Unusual odd-electron fragments from even-electron protonated prodiginine precursors using positive-ion electrospray tandem mass spectrometry

  • Kan Chen
  • Nalaka S. Rannulu
  • Yang Cai
  • Pat Lane
  • Andrea L. Liebl
  • Bernard B. Rees
  • Christophe Corre
  • Gregory L. Challis
  • Richard B. ColeEmail author


Reports of anticancer and immunosuppressive properties have spurred recent interest in the bacterially produced prodiginines. We use electrospray tandem mass spectrometry (ES-MS/MS) to investigate prodigiosin, undecylprodiginine, and streptorubin B (butyl-meta-cycloheptylprodiginine) and to explore their fragmentation pathways to explain the unusual methyl radical loss and consecutive fragment ions that dominate low-energy collision-induced dissociation (CID) mass spectra. The competition between the formation of even-electron ions and radical ions is examined in detail. Theoretical calculations are used to optimize the structures and calculate the energies of both reactants and products using the Gaussian 03 program. Results indicate that protonation occurs on the nitrogen atom that initially held no hydrogen, thus allowing formation of a pseudo-seven-membered ring that constitutes the most stable ground state [M+H]+ structure. From this precursor, experimental data show that methyl radical loss has the lowest apparent threshold but, alternatively, even-electron fragment ions can be formed by loss of a methanol molecule. Computational modeling indicates that methyl radical loss is the more endothermic process in this competition, but the lower apparent threshold associated with methyl radical loss points to a lower kinetic barrier. Additionally, this characteristic and unusual loss of methyl radical (in combination with weaker methanol loss) from each prodiginine is useful for performing constant neutral loss scans to quickly and efficiently identify all prodiginines in a complex biological mixture without any clean-up or purification. The feasibility of this approach has been proven through the identification of a new, low-abundance prodigiosin analog arising from Hahella chejuensis.


Neutral Loss Fragmentation Pathway Tandem Mass Spectrum Prodigiosin Electrospray Tandem Mass Spectrometry 
These keywords were added by machine and not by the authors. This process is experimental and the keywords may be updated as the learning algorithm improves.


  1. 1.
    Williams, R. P. Biosynthesis of Prodigiosin, a Secondary Metabolite of Serratia marcescens. Appl. Microbiol. 1973, 25, 7102–7109.Google Scholar
  2. 2.
    Wasserman, H. H.; McKeon, J.; Santer, U. V. Studies Related to the Biosynthesis of Prodigiosin in Serratia marcescens. Biochem. Biophys. Res. Commun. 1960, 3, 146–149.CrossRefGoogle Scholar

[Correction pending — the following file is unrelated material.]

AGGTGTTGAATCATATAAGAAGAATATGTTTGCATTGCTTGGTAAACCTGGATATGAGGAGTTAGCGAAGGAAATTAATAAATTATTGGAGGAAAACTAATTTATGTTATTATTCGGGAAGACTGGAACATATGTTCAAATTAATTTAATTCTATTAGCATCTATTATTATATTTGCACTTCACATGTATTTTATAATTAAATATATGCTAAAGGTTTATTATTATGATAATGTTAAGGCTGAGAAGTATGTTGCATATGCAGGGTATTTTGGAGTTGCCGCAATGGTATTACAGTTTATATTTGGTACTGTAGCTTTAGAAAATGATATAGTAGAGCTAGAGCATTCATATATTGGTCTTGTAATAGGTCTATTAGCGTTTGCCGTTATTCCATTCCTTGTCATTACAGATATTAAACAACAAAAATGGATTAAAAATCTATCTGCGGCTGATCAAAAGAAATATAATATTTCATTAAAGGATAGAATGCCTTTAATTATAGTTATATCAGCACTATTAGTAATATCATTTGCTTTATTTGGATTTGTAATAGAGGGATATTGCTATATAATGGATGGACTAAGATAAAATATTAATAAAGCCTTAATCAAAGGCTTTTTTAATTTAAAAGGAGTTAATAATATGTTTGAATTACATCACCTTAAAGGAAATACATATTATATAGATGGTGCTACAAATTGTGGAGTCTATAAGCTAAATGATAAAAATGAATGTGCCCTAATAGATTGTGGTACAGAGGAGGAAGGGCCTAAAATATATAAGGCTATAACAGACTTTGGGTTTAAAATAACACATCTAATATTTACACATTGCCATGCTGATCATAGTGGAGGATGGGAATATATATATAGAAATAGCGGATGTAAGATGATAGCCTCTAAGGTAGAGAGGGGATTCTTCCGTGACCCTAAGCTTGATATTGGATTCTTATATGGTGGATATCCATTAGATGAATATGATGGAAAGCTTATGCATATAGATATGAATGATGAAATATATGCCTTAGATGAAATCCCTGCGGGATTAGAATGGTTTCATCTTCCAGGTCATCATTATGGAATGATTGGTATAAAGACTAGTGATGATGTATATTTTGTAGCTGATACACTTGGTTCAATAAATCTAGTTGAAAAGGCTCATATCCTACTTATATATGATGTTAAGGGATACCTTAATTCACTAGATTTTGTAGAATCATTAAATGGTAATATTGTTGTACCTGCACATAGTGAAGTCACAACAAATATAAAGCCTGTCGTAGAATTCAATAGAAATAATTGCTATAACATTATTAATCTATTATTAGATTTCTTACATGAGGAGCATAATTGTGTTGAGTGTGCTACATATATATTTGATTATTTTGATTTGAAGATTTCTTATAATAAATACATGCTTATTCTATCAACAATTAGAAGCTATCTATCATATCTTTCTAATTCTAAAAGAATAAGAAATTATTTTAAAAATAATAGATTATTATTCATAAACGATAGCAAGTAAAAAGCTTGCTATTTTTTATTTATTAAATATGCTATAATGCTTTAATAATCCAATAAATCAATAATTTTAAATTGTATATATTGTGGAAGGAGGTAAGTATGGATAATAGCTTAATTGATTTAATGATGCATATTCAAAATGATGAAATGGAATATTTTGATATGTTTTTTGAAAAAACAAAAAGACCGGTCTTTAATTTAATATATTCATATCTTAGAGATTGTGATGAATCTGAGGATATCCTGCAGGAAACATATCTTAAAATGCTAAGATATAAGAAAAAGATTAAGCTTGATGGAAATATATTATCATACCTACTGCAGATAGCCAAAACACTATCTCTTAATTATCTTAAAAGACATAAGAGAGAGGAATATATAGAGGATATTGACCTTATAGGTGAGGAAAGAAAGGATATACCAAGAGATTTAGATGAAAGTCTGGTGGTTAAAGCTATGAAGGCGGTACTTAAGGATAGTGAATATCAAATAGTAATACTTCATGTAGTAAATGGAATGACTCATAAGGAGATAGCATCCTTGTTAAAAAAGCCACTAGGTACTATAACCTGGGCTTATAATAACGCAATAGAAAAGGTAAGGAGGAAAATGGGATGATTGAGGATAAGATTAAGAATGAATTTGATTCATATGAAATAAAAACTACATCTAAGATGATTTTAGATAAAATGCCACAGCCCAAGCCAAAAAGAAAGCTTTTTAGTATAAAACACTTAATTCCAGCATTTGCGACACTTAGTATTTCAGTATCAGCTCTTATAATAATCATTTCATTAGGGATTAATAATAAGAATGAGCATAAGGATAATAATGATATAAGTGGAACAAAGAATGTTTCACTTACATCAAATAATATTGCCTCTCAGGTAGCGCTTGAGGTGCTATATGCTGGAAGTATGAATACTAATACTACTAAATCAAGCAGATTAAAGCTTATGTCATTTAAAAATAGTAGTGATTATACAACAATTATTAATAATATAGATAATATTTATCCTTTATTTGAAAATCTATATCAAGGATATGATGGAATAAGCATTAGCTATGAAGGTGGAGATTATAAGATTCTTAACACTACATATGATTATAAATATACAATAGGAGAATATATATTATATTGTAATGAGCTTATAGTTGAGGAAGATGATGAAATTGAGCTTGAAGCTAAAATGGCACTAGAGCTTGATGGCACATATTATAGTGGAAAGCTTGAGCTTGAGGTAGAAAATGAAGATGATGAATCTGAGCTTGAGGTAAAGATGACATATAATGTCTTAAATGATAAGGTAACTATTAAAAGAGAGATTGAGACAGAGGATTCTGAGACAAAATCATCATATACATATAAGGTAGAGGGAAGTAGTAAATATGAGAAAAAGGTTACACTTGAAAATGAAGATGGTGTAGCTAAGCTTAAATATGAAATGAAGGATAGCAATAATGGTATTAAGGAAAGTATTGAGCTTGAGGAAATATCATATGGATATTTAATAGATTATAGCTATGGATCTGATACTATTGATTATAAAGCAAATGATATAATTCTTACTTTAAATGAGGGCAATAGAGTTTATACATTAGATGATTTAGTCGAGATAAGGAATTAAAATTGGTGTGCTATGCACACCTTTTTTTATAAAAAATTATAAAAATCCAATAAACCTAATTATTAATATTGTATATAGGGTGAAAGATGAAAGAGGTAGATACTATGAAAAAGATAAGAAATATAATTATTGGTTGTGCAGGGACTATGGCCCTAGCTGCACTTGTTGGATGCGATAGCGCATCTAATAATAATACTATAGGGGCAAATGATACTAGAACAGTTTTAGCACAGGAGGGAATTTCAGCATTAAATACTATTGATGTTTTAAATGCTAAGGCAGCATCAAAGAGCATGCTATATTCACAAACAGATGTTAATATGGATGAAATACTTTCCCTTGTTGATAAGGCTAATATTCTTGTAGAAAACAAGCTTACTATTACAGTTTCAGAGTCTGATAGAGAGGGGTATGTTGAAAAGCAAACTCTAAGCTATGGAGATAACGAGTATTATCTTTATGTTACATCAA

3. 3.
    Rapoport, H.; Holden, K. G. The Synthesis of Prodigiosin. J. Am. Chem. Soc. 1962, 82, 5510–5511.CrossRefGoogle Scholar
  4. 4.
    Gerber, N. N. Prodigiosin-like Pigments. CRC Crit. Rev. Microbiol. 1975, 3, 469–485.CrossRefGoogle Scholar
  5. 5.
    Laatsch, H.; Kellner, M.; Weyland, H. Butyl-meta-cycloheptylprodiginine — a revision of the structure of the former ortho-isomer. J. Antibiot. 1991, 44, 187–191.Google Scholar
  6. 6.
    Gerber, N. N. Prodigiosin-like Pigments from Actinomadura (Nocardia) pelletieri. J. Antibiot. 1971, 24, 636–640.Google Scholar
  7. 7.
    Kawauchi, K.; Shibutani, K.; Yagisawa, H.; Kamata, H.; Nakatsuji, S.; Anzai, H.; Yokoyama, Y.; Ikegami, Y.; Moriyama, Y.; Hirata, H. A Possible Immunosuppressant, Cycloprodigiosin Hydrochloride, Obtained from Pseudoalteromonas denitrificans. Biochem. Biophys. Res. Commun. 1997, 237, 543–547.CrossRefGoogle Scholar
  8. 8.
    Bennett, J. W.; Bentley, R. Seeing Red: The Story of Prodigiosin. Adv. Appl. Microbiol. 2000, 47, 1–32.CrossRefGoogle Scholar
  9. 9.
    Furstner, A. Chemistry and Biology of Roseophilin and the Prodigiosin Alkaloids: A Survey of the Last 2500 Years. Angew. Chem. Int. Ed. Engl. 2003, 42, 3582–3603.CrossRefGoogle Scholar
  10. 10.
    Cerdeno, A. M.; Bibb, M. J.; Challis, G. L. Analysis of the Prodiginine Biosynthesis Gene Cluster of Streptomyces coelicolor A3(2): New Mechanisms for Chain Initiation and Termination in Modular Multienzymes. Chem. Biol. 2001, 8, 817–829.CrossRefGoogle Scholar
  11. 11.
    Llagostera, E.; Soto-Cerrato, V.; Montaner, B.; Perez-Tomas, R. Prodigiosin Induces Apoptosis by Acting on Mitochondria in Human Lung Cancer Cells. Ann. N. Y. Acad. Sci. 2003, 1010, 178–181.CrossRefGoogle Scholar
  12. 12.
    Manderville, R. A. Synthesis, Proton-Affinity and Anti-Cancer Properties of the Prodigiosin-Group Natural Products. Curr. Med. Chem. Anticancer Agents. 2001, 1, 195–218.CrossRefGoogle Scholar
  13. 13.
    Montaner, B.; Castillo-Avila, W.; Martinell, M.; Ollinger, R.; Aymami, J.; Giralt, E.; Perez-Tomas, R. DNA Interaction and Dual Topoisomerase I and II Inhibition Properties of the Anti-Tumor Drug Prodigiosin. Toxicol. Sci. 2005, 85, 870–879.CrossRefGoogle Scholar
  14. 14.
    Perez-Tomas, R.; Montaner, B.; Llagostera, E.; Soto-Cerrato, V. The Prodigiosins, Proapoptotic Drugs with Anticancer Properties. Biochem. Pharmacol. 2003, 66, 1447–1452.CrossRefGoogle Scholar
  15. 15.
    Montaner, B.; Perez-Tomas, R. The Prodigiosins: A New Family of Anticancer Drugs. Curr. Cancer Drug Targets. 2003, 3, 57–65.CrossRefGoogle Scholar
  16. 16.
    Soto-Cerrato, V.; Llagostera, E.; Montaner, B.; Scheffer, G. L.; Perez-Tomas, R. Mitochondria-Mediated Apoptosis Operating Irrespective of Multidrug Resistance in Breast Cancer Cells by the Anticancer Agent Prodigiosin. Biochem. Pharmacol. 2004, 68, 1345–1352.CrossRefGoogle Scholar
  17. 17.
    Stepkowski, S. M.; Nagy, Z. S.; Wang, M. E.; Behbod, F.; Erwin-Cohen, R.; Kahan, B. D.; Kirken, R. A. PNU156804 Inhibits Jak3 Tyrosine Kinase and Rat Heart Allograft Rejection. Transplant. Proc. 2001, 33, 3272–3273.CrossRefGoogle Scholar
  18. 18.
    Mortellaro, A.; Songia, S.; Gnocchi, P.; Ferrari, M.; Fornasiero, C.; D’Alessio, R.; Isetta, A.; Colotta, F.; Golay, J. New Immunosuppressive Drug PNU156804 Blocks IL-2-dependent Proliferation and NF-kappa B and AP-1 Activation. J. Immunol. 1999, 162, 7102–7109.Google Scholar